CANNABACEAE (Indian Hemp Family)

Celtis occidentalis L.--MSW; Common; C = 3; BSUH 19435.

HUMULUS JAPONICUS Siebold & Zucc.--RC; Abundant; C = 0; BSUH 19278, 19476, 19629.

CAPRIFOLIACEAE (Honeysuckle Family)

DIPSACUS FULLONUM L.--RS; Rare but locally abundant; C = 0; BSUH 19295.

LONICERA JAPONICA Thunb.--MSW; Rare but locally common; C = 0; BSUH 19433.

LONICERA MAACKII (Rupr.) Maxim.--MSW; Abundant; C = 0; BSUH 19444.

Symphoricarpos orbiculatus Moench--FPW; Infrequent along riverbank; C = 1; BSUH 19515.

Valeriana pauciflora Michx.--FPW, MSW; Infrequent; C = 7; BSUH 19406.

Valerianella umbilicata (Sull.) Wood--FPW, RC; Infrequent; C = 5; BSUH 19420.



CERASTIUM FONTANUM Baumg. ssp. VULGARE (Hartm.) Greuter & Burdet--RS; Infrequent; C = 0; BSUH 19262, 19595.

SAPONARIA OFFICINALIS L.--RC; Rare but locally abundant; C = 0; BSUH 19322.

Sitene antirrhina L.--RC; Infrequent but locally abundant; C = 0; BSUH 19279.

SILENELA TIFOLIA Poir. ssp. ALBA (Mill.) Greuter & Burdet--RC; Infrequent; C = 0; BSUH 19319.

Silene nivea (Nutt.) Muhl. ex Otth--RS; Rare; C = 7; BSUH 19316.

STELLARIA MEDIA (L.) Vill. ssp. MEDIA--FPW, RC; Abundant; C = 0; BSUH 19293, 19453.

Stellaria pubera Michx.--FPW; Infrequent; C = 7; BSUH 19396.

CLEOMACEAE (Cleome Family)

Polanisia dodecandra (L.) DC. var. dodecandra--RC; Abundant; C = 1; BSUH 19321, 19585.

CONVOLVULACEAE (Morning-Glory Family)

Calystegia sepium (L.) R. Br.--RC; Infrequent; C = 1; BSUH 19463.

Cuscuta gronovii Willd. ex Schult.--RC; Rare; C = 2; BSUH 19630.

IPOMOEA HEDERACEA Jacq.--RC; Rare; C = 0; BSUH 19497.

IPOMOEA PURPUREA (L.) Roth--RC; Rare; C = 0; BSUH 19570.


Echinocystis lobata (Michx.) Torr. & A. Gray--RS; Infrequent; C = 3; BSUH 19578.

Sicyos angulatus L.--RS; Infrequent; C = 3; BSUH 19524, 19631.


Acalypha rhomboidea Raf.--RC; Abundant; C = 0; BSUH 19478, 19512, 19615.

CROTON MONANTHOGYNUS Michx.--RC (big island); Infrequent; C = 0; BSUH 19584, 19660.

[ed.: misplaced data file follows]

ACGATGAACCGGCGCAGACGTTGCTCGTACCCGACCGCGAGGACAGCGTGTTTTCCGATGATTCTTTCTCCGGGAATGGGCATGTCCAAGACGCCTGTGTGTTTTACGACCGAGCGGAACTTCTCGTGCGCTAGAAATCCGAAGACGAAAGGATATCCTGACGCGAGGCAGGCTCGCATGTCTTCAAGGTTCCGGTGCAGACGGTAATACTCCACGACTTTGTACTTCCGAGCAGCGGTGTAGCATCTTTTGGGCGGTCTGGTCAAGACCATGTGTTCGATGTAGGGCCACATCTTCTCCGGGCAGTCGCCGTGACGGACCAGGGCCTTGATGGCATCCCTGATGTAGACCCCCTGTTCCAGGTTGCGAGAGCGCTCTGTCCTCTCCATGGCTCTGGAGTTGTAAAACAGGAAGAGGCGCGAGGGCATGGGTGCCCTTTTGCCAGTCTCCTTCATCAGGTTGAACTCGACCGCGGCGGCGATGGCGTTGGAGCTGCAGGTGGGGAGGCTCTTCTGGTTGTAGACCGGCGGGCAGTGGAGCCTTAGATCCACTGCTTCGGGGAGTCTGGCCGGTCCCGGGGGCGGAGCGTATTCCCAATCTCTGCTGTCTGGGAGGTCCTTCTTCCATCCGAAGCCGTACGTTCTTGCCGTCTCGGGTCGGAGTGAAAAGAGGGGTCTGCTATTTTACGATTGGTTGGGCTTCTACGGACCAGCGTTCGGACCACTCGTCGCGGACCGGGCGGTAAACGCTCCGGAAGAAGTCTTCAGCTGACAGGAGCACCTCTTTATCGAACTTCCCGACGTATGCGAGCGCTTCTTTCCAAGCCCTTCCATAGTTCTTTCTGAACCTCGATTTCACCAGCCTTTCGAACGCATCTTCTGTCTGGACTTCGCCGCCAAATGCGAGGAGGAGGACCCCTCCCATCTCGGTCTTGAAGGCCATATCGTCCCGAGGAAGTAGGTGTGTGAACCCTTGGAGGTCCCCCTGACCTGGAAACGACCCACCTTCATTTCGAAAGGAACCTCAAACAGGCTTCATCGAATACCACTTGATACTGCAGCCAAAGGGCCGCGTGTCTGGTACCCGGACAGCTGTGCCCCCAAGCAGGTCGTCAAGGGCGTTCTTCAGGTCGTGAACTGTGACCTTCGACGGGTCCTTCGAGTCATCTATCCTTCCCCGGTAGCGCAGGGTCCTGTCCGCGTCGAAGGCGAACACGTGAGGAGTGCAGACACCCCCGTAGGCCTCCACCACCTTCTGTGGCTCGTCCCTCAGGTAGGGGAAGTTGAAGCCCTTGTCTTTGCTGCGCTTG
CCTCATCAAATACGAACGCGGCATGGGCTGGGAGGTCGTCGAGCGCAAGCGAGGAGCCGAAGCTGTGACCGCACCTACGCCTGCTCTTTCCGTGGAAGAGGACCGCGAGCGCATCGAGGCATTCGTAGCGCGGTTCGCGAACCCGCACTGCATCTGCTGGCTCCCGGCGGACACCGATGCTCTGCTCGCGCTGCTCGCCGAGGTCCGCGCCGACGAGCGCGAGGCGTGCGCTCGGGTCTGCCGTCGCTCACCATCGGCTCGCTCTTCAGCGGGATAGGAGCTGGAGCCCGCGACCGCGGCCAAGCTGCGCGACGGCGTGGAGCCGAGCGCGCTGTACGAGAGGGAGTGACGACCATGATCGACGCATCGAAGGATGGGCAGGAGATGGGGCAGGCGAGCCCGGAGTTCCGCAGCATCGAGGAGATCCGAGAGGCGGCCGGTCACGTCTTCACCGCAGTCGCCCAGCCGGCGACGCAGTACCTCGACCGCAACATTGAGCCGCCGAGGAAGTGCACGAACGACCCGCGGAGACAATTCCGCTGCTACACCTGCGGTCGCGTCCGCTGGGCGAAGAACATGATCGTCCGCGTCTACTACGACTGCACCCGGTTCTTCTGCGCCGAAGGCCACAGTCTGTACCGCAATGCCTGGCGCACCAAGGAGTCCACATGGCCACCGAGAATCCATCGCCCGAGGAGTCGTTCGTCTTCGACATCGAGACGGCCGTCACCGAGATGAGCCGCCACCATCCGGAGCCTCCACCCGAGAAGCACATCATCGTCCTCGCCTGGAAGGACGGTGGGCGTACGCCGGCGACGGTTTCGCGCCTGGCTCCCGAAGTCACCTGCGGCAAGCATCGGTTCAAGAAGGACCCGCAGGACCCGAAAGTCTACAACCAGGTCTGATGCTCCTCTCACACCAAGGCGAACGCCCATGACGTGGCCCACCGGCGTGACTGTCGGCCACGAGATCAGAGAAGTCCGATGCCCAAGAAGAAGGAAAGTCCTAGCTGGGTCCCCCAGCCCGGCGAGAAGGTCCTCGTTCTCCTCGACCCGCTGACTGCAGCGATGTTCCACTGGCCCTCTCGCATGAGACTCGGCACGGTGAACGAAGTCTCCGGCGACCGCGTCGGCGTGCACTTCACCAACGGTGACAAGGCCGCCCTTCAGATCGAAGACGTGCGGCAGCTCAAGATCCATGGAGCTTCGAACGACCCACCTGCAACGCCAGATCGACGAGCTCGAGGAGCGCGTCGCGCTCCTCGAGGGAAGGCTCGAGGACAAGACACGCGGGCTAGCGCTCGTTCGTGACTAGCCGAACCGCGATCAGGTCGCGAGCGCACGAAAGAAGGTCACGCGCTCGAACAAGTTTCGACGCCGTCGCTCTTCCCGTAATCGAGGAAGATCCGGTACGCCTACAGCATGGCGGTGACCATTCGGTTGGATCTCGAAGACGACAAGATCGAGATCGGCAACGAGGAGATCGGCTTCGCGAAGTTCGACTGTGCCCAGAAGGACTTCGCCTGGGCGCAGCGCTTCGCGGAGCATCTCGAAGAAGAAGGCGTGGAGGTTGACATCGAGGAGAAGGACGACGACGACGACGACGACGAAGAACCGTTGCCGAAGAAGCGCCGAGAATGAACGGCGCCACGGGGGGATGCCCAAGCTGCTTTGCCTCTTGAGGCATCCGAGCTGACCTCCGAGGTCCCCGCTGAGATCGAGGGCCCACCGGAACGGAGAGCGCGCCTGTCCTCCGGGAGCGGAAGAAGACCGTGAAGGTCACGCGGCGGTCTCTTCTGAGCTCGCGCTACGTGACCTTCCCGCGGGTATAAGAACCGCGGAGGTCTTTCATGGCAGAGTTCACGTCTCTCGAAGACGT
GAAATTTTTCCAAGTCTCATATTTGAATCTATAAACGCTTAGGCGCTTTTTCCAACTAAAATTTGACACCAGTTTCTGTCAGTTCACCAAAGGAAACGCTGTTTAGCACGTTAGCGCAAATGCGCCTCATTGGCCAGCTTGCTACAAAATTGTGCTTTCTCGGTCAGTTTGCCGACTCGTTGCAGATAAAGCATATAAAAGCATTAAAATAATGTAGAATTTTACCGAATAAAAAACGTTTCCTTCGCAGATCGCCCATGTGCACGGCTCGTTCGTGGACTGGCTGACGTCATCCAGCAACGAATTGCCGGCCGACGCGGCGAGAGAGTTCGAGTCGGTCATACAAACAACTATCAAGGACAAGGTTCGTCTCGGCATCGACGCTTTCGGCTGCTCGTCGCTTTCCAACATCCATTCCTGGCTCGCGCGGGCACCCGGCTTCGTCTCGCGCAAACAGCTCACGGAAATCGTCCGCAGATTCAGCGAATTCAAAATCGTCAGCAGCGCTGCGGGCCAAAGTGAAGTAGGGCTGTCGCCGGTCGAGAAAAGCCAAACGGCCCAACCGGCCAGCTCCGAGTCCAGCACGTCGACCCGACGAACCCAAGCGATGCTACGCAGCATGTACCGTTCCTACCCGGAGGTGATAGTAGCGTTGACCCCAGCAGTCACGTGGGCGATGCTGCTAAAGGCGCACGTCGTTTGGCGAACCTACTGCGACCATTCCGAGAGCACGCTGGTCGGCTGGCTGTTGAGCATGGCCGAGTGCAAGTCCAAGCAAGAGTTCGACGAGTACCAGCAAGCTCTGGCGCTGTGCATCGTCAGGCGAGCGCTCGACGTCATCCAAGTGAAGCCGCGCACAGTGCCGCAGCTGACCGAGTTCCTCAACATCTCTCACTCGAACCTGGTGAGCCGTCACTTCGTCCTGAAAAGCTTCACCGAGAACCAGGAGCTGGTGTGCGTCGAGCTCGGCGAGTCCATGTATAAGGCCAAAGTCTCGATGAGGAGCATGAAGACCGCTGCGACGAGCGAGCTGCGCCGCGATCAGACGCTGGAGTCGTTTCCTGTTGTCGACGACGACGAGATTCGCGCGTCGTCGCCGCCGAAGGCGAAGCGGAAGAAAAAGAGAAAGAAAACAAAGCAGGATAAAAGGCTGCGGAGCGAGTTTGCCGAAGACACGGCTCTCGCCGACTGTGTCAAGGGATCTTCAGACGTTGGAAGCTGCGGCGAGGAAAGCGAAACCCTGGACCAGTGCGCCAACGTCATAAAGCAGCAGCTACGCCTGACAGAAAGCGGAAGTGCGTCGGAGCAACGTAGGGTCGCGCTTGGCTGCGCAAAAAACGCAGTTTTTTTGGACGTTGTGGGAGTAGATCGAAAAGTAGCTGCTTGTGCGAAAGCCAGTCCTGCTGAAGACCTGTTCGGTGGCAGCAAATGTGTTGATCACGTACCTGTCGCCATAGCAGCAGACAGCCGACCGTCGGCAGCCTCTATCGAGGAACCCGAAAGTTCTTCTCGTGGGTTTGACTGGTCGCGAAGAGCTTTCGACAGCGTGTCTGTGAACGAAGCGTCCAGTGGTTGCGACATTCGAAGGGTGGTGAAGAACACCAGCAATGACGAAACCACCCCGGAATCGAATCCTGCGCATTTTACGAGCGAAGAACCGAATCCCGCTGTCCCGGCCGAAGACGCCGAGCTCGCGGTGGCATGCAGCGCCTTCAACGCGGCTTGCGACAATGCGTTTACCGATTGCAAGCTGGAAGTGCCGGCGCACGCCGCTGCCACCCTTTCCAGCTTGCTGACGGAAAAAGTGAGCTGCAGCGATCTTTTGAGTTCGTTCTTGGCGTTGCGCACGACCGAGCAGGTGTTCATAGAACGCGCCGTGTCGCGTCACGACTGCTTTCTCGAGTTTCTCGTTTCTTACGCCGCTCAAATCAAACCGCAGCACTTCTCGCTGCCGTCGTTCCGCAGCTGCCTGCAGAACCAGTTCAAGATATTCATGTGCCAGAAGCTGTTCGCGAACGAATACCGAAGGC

Euphorbia dentata Michx. var. dentata--RS; Infrequent; C = 0; BSUH 19521, 19613.

Euphorbia maculata L.--RC (big island); Common; C = 0; BSUH 19479.

Euphorbia nutans Lag.--RC (big island); Common; C = 0; BSUH 19506.

FABACEAE (Pea or Bean Family)

Amphicarpaea bracteata (L.) Fernald var. comosa (L.) Fernald--RC; Rare; C = 5; BSUH 19574.

Cercis canadensis L. var. canadensis--RS; Rare; C = 3; BSUH 19347.

Gleditsia triacanthos L.--FPW; Rare; C = 1; BSUH 19280. Gymnocladus dioicus (L.) K. Koch--SC; Rare; C = 4; BSUH 19364.

MEDICAGO LUPULINA L.--RS; Common; C = 0; BSUH 19361.

MELILOTUS ALBUS Medik.--RC; Rare; C = 0; BSUH 19324.

MELILOTUS OFFICINALIS (L.) Pall.--RC; Rare; C = 0; BSUH 19344.

Robinia pseudoacacia L.--FPW; Rare but locally common; C = 1; BSUH 19379, 19542.

SECURIGERA VARIA (L.) Lassen--RS; Infrequent; C = 0; BSUH 19332.


TRIFOLIUM PRA TENSE L.--RS; Infrequent; C = 0; BSUH 19373.

TRIFOLIUM REPENS L.--RS; Infrequent; C = 0; BSUH 19390.

VICIA CRACCA L.--RS; Rare but locally common; C = 0; BSUH 19375.

FAGACEAE (Beech Family)

Quercus macrocarpa Michx. var. macrocarpa--MSW, RS; Rare; C = 5; BSUH 19271, 19388.

Quercus muehlenbergii Engelm.--MSW; Rare; C = 4; BSUH 19405.

FUMARIACEAE (Fumitory Family)

Corydalis flavula (Raf.) DC.--FPW; Rare; C = 3; BSUH 19599.

Dicentra cucullaria (L.) Bernh.--FPW; Abundant; C = 6: BSUH 19592.

GROSSULARIACEAE (Gooseberry Family)

Ribes cynosbati L.--FPW; Rare; C = 4; BSUH 19267.

HYPERICACEAE (St. John's-Wort Family)


JUGLANDACEAE (Walnut Family)

Carya cordiformis (Wang.) K. Koch--RS; Rare; C = 5; BSUH 19274!

Juglans nigra L.-FPW; Common; C = 2; BSUH 19412.

LAMIACEAE (Mint Family)